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Re: What would your ideal language be like...
On Saturday, Feb 22, 2003, at 11:38 US/Pacific, Sundar Narasimhan wrote:
> - I think of needing to deal w/ "files" as an instance of a much
> broader issue with I/O in general. For example, keyboards/mice
> (event driven programming/threads), monitors-screens (gui), other
> users/computers (network i/o support) are all instances of I/O
> as well. So, why do languages relegate these to libraries?
I don't mind that they are in libraries. But I agree with
Kevin's point that if they are not mentioned in the available
writings about the language, then that language community
does not appear to be particularly concerned about solving
real world problems.
Unix appealed to me in the 1970's because its simple view of
I/O managed to take some of these diverse I/O devices, and
treat them with a common file-like abstraction. Unix appealed
less in the 1980's because these abstractions, faced with the
desires for more interactivity, broke down and had to be made
much more complex.
> - Strings are interesting as well in that the conventional wisdom
> is that strings are perhaps a structured type made up of
> "characters", and surely if you have "characters" and "arrays/
> sequences of such characters", or an OO system that allows
> you to define your own objects .. you shouldn't need a separate
> type such as String, right?
Arguing on the other side are concerns about efficiency,
internationalization, and community.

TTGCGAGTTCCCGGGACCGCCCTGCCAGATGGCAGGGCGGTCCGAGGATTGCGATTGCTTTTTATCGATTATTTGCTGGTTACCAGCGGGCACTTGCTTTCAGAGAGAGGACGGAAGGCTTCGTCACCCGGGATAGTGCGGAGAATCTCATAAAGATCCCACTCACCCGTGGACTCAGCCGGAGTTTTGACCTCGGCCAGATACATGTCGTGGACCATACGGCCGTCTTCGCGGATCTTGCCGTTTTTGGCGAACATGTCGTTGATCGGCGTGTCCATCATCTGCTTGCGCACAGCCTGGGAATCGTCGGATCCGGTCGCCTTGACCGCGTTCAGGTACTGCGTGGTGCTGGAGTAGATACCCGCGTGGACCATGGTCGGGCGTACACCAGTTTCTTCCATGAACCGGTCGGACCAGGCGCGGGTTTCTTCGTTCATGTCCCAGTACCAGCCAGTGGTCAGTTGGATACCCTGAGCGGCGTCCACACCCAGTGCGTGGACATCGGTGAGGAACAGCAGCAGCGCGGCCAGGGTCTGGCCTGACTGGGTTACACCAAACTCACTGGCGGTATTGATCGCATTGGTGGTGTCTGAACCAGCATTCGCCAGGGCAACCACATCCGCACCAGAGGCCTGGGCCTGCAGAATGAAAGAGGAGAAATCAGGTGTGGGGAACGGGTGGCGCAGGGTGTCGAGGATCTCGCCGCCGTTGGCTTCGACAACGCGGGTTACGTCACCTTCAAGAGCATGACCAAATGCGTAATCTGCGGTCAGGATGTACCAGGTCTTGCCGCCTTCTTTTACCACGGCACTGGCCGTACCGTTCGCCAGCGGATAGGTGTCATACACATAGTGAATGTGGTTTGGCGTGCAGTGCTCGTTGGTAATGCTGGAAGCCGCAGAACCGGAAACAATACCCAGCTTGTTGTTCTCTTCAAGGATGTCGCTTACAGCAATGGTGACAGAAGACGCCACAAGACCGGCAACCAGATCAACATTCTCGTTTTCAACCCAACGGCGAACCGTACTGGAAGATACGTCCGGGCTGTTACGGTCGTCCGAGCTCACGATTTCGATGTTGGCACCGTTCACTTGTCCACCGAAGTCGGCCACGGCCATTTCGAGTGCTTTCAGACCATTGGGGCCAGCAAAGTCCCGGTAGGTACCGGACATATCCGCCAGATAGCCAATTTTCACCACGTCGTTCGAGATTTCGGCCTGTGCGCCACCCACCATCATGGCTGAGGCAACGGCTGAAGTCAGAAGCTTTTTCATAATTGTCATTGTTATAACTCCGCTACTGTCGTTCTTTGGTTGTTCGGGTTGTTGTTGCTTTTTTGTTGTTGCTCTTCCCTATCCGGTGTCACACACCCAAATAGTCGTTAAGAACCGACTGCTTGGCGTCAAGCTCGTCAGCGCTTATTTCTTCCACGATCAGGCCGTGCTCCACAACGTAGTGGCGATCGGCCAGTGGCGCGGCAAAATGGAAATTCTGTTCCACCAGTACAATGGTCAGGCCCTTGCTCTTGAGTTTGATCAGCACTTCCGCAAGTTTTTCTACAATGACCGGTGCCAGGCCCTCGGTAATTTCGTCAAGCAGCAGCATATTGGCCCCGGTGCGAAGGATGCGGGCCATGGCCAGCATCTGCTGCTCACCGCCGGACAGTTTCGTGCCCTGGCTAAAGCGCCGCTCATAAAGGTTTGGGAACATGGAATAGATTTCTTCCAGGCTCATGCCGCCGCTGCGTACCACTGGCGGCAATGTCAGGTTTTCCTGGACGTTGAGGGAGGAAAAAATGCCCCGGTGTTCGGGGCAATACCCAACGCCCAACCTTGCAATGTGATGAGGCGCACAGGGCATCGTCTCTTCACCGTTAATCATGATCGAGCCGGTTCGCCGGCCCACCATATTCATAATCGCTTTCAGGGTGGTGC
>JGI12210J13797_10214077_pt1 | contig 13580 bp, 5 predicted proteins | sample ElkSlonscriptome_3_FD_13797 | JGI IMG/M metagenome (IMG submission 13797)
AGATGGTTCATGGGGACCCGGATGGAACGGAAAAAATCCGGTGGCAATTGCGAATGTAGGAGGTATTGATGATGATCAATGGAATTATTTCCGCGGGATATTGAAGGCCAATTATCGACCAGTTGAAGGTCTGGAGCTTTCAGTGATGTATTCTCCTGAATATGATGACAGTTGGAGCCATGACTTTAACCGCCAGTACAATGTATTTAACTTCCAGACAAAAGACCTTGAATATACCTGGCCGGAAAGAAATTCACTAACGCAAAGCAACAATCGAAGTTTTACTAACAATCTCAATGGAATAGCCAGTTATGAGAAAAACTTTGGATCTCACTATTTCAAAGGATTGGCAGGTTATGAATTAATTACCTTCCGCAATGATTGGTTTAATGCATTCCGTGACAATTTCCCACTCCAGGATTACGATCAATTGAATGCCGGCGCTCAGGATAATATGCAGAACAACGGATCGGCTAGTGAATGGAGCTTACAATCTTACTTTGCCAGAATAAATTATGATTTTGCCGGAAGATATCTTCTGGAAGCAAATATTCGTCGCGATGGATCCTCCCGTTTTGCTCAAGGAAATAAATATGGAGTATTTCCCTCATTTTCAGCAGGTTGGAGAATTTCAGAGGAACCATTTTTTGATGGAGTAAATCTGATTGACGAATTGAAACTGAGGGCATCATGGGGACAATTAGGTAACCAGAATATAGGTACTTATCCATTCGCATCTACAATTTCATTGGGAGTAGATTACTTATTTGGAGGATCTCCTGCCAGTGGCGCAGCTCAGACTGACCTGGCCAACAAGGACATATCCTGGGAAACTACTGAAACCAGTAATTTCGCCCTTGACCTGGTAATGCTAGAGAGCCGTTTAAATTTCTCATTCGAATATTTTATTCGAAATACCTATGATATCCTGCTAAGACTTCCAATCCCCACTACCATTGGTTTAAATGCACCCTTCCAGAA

> So where is the boundary
> between base types that a language provides out of the box and
> those that a programmer/library is supposed to provide?
I am less concerned with that boundary than with this one:
the boundary between base types and libraries that a language
mandates should be provided out of the box, and those that a
programmer must either build for themselves, or find a 3rd
party version of. And the possible (likely, in my experience)
incompatibilities among those 3rd party libraries.
> So what is a "good set of built-in domains"?
For my tastes, a look at the libraries that come with Python
or Java give a decent idea, though Python's lack of a common,
standard GUI library is a big point against it.
> Is there a consensus of opinion or even
> approaches toward determining such a list?
Nope, just a marketplace out there. It's a social issue.
> (Personally speaking, I'd say that the evidence seems to be
> that languages that retain a lot of degrees-of-freedom at the
> built-in domain level -- I'm thinking of languages such as
> Lisp, Smalltalk etc. have not been very successful -- is this
> evidence that extensibility doesn't play well in the mass
> market because it sets the bar for writing useful programs
> too high?)
I don't think so. I think that it is evidence that extensibility
leads language implementors to implement libraries in too many
different ways. Despite its clunkiness and a difficult
transition from AWT, IMHO one of the big reasons for Java's
success was Swing. One dominant GUI library.
Often, in language discussions, I will see a question like
"Does this language have <whatever> support?" and it will be
answered with "Yes, version A does it this way, version B
does it that way, and version C ..." For me, that answer
translates to "NO. Three different implementations of this
language can support <whatever>, but if you want to do it
portably, you have a lot of work to do." In some of these
languages, it is the very extensibility that leads to this
No time to finish this now, sorry.
Loose ends: 1- Perspective (what kinds of programs?)
2- Language User Communities
-- Doug L.